Soulstice in the test: An unspectacular spectacle fighter

What exactly is a Spectacle Fighter? Along with “Character Action Game”, “Stylish Action”, “Devil May Cry clone” and the spongy “Hack & Slay” it’s the genre name for a certain type of action games that are really only available from Capcom and Platinum Games are made in a big way. The focus is on fast-paced, over-the-top carnage, countless combos, and complex combat systems that go well beyond button-mashing. Elements of this once great subgenre can also be found in JRPGs such as Tales of Arise and Scarlet Nexus or in the enormously popular Souls-likes. But there hasn’t been a real, independent representative for years.

At least until now, because with Soulstice the Italian Reply Game Studios have released a DMC imitator, as it is in the book. As part of an extensive story, you slaughter your way through hordes of demons as a badass warrior and increase the combo counter with various murder tools. Although the game has everything that genre fans want on paper, the revival only partially succeeds. In the test you will find out whether Soulstice lives up to its role models or whether you should perhaps wait for Bayonetta 3.

Note: We’re still hard at work on our Soulstice review video, so be sure to check out our YouTube channel or this article later if you don’t want to miss it!

For the first few hours of gameplay, Soulstice does (buy now €49.99) still a little wrong and leaves a positive impression: the dark fantasy style with its subtle anime touch is reminiscent of classics like Berserk and Claymore and despite their wooden faces, the character designs are also impressive. The ruined city of Ilden, in which you will spend the entire game, is appealingly dark and monumental in design, the graphics are good for an indie title and the story premise makes you want more.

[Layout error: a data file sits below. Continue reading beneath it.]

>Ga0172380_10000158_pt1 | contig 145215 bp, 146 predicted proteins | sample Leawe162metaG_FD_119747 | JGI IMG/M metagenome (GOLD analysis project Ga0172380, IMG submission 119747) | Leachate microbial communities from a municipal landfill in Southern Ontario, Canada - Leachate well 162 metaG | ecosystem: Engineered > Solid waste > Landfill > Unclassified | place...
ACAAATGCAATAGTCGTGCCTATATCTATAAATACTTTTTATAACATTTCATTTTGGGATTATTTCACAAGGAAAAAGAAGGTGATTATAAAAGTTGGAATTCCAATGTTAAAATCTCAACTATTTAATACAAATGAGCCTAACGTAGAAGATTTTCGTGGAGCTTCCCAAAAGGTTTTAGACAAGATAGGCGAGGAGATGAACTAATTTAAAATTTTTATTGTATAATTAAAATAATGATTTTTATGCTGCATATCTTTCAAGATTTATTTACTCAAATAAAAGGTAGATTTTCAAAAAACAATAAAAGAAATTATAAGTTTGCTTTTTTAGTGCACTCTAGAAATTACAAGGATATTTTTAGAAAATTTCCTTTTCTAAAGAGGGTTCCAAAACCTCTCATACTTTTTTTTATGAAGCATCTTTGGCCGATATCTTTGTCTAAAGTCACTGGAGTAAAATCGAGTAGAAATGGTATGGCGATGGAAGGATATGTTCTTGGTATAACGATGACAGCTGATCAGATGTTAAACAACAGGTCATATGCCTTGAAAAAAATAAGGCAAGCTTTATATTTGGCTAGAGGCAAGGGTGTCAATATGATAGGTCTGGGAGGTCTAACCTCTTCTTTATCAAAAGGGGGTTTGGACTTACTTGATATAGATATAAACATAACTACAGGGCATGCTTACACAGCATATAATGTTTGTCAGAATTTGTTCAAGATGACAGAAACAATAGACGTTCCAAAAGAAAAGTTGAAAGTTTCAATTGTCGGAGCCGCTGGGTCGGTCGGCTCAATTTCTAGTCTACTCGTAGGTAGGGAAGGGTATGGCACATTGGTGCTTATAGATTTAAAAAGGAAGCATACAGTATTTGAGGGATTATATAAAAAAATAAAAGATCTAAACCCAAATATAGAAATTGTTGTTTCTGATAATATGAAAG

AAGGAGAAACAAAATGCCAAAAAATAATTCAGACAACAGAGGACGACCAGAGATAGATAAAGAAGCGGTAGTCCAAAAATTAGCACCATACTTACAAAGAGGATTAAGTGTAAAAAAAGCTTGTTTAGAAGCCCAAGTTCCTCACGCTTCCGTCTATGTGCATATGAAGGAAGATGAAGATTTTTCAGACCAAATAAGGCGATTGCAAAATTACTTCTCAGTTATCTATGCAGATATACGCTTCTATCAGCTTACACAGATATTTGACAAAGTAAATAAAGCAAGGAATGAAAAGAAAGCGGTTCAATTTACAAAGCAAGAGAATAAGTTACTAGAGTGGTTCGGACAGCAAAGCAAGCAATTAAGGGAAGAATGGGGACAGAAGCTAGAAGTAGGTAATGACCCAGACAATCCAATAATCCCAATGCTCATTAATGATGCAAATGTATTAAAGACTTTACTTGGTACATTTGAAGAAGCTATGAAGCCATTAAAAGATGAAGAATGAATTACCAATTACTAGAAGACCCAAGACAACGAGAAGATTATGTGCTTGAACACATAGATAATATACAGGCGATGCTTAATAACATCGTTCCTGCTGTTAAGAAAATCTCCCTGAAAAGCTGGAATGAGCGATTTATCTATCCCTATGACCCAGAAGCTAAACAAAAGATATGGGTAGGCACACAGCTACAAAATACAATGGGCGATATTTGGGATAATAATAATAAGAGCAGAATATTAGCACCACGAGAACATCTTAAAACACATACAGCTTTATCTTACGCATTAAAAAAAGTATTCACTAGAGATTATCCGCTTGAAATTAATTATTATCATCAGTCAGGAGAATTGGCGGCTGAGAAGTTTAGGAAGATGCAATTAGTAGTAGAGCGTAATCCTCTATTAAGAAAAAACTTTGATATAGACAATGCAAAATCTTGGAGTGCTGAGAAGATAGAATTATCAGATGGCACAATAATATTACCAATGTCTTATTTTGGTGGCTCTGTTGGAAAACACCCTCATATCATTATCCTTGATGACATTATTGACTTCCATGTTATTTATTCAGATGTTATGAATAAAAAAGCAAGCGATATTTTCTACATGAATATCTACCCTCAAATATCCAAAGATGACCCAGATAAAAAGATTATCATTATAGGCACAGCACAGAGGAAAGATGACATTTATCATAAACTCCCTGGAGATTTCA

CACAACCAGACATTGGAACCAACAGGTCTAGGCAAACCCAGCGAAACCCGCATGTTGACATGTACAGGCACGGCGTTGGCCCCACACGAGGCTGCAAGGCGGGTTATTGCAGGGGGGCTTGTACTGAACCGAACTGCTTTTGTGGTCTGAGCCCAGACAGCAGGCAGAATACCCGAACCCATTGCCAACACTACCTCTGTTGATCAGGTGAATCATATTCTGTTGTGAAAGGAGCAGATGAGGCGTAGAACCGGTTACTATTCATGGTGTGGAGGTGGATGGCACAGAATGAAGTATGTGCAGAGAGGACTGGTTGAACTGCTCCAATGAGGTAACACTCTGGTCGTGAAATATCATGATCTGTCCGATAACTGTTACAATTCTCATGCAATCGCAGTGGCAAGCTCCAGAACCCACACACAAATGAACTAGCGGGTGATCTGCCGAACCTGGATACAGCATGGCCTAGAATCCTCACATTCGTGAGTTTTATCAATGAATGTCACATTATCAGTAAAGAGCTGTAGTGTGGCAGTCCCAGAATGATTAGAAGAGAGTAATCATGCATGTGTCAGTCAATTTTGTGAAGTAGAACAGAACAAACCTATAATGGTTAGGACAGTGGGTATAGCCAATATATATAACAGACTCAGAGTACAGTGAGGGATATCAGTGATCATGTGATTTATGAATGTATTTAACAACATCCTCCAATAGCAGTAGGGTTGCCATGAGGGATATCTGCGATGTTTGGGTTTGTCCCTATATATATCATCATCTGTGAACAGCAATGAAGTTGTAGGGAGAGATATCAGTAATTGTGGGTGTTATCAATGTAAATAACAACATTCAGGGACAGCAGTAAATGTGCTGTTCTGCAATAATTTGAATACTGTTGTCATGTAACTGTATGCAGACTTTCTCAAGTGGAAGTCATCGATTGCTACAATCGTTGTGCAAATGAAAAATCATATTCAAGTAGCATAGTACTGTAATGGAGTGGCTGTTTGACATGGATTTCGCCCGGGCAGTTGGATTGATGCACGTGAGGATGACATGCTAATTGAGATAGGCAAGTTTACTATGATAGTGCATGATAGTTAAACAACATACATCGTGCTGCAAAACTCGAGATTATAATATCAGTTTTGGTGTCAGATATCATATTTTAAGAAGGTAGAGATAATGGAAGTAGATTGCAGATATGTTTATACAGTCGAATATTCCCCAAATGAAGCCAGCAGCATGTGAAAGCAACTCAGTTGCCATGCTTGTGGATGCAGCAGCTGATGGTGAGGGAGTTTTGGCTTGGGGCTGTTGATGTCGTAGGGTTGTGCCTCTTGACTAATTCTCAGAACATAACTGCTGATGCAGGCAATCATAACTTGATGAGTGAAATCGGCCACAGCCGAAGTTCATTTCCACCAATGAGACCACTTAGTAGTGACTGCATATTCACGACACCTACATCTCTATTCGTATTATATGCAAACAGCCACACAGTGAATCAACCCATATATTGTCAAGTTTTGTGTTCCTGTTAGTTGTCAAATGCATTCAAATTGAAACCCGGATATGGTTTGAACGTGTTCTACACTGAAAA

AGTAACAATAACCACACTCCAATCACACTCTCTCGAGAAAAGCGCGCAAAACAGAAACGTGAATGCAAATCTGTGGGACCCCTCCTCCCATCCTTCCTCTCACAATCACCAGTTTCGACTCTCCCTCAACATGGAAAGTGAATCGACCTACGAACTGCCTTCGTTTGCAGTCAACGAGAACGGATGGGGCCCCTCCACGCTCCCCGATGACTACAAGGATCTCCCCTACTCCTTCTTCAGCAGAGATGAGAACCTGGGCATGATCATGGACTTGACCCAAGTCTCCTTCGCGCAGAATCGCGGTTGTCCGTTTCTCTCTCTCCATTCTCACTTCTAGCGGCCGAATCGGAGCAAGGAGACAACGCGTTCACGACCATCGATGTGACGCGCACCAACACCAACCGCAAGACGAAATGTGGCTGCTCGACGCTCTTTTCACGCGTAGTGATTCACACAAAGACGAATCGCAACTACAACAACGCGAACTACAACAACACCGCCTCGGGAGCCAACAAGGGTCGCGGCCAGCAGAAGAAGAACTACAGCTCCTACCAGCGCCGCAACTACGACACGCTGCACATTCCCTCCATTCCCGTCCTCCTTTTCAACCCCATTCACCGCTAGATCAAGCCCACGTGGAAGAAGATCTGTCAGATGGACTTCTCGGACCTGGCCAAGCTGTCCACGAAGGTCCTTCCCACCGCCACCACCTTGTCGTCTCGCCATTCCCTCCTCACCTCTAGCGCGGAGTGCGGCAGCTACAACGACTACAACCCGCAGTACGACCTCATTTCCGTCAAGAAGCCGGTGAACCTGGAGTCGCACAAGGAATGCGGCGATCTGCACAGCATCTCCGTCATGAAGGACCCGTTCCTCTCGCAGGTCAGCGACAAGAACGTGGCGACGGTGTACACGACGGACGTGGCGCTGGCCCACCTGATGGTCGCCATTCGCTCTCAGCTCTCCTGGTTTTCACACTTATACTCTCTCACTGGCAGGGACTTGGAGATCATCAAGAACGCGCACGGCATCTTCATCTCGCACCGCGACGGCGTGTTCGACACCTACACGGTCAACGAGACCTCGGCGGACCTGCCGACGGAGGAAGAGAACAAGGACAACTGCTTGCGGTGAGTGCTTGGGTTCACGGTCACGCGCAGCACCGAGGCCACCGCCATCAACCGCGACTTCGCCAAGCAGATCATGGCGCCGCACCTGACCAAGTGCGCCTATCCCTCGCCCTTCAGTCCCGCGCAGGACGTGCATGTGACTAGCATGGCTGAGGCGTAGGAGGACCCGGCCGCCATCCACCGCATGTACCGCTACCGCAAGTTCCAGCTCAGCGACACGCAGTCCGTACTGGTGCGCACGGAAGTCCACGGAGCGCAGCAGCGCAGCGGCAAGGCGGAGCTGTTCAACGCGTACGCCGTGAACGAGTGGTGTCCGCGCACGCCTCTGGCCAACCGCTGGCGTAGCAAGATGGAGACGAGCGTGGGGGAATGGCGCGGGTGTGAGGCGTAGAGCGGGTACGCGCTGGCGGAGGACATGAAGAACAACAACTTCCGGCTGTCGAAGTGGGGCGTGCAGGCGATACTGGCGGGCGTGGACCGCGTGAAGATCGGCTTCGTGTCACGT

The city of Ilden is visually impressive, but the surroundings quickly become extremely monotonous.

Source: PC Games

You play as the hot-tempered knight Briar, who along with her sister Lute, is sent to the vast fortress city to investigate a dimensional rift from which demonic creatures are pouring. You not only uncover the tragic background story of the protagonists, but also the plans of your shady, religious commanders.

Briar and Lute together form a being called a chimera, i.e. the unity of two souls, with a third, demonic power also dormant in Briar’s body. And although the story isn’t exactly entering uncharted territory and the English soundtrack is a bit bumpy at times, Soulstice’s narrative is convincing thanks to a few twists, mysteries and nicely presented scenes. At least for a hack and slay that is primarily about fighting.

In memory sections that are interspersed again and again, you will get to know the nicely presented story of the two sisters. 

In memory sections that are interspersed again and again, you get to know the nicely presented story of the two sisters.

Source: PC Games

Thanks to chic effects and bloody hit feedback, the positive first impression also extends to the battles in which you spend most of your playing time. In addition to your primary weapon, a two-handed sword, you are allowed to equip one of six secondary weapons that you receive over the course of the game. Many of these weapons are assigned a specific purpose: the gauntlet, for example, breaks the armor of thick opponents and the bow deals bonus damage to flying monsters. As with Devil May Cry, the focus is on getting the monsters airborne with uppercuts and laying attacks on them for as long as possible.

You have the greatest playful feature of Soulstice sitting on your shoulder: your ghost sister Lute automatically shoots magic arrows and can block enemy attacks at all distances by pressing a button in time. As a result, your combos are less likely to be interrupted by defensive actions and the combat speed is consistently pleasantly high. Additionally, Lute can create red and blue force fields that allow you to destroy enemies and crystals of the same color.

Let’s continue on page 2!

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